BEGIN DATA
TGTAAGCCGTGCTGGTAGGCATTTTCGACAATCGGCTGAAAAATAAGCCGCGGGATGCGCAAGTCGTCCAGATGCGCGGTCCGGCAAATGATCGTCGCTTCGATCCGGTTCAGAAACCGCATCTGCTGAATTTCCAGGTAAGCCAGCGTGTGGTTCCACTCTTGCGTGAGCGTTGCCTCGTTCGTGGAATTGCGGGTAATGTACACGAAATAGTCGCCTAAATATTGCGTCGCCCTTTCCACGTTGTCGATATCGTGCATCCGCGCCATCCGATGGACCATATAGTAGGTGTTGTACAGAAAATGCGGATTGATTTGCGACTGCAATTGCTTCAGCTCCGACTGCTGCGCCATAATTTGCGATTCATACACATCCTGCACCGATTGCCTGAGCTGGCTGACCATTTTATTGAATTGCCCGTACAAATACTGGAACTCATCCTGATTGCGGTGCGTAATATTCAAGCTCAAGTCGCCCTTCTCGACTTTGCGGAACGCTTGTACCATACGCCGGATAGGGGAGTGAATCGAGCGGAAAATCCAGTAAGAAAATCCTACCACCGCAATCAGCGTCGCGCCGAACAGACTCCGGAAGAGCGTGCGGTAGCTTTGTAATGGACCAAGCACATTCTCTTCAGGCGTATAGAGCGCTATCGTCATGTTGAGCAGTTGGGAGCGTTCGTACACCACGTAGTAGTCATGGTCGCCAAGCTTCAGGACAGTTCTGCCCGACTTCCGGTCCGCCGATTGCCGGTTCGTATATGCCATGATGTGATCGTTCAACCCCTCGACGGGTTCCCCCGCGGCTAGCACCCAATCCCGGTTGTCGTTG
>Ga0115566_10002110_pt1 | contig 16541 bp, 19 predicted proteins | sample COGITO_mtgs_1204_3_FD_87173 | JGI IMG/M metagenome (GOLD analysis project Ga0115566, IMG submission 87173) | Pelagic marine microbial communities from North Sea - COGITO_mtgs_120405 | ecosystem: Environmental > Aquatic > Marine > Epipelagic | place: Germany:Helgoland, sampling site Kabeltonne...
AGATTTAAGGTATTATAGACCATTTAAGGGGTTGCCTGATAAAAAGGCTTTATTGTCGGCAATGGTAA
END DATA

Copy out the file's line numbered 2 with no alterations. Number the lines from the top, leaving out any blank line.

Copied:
>Ga0115566_10002110_pt1 | contig 16541 bp, 19 predicted proteins | sample COGITO_mtgs_1204_3_FD_87173 | JGI IMG/M metagenome (GOLD analysis project Ga0115566, IMG submission 87173) | Pelagic marine microbial communities from North Sea - COGITO_mtgs_120405 | ecosystem: Environmental > Aquatic > Marine > Epipelagic | place: Germany:Helgoland, sampling site Kabeltonne...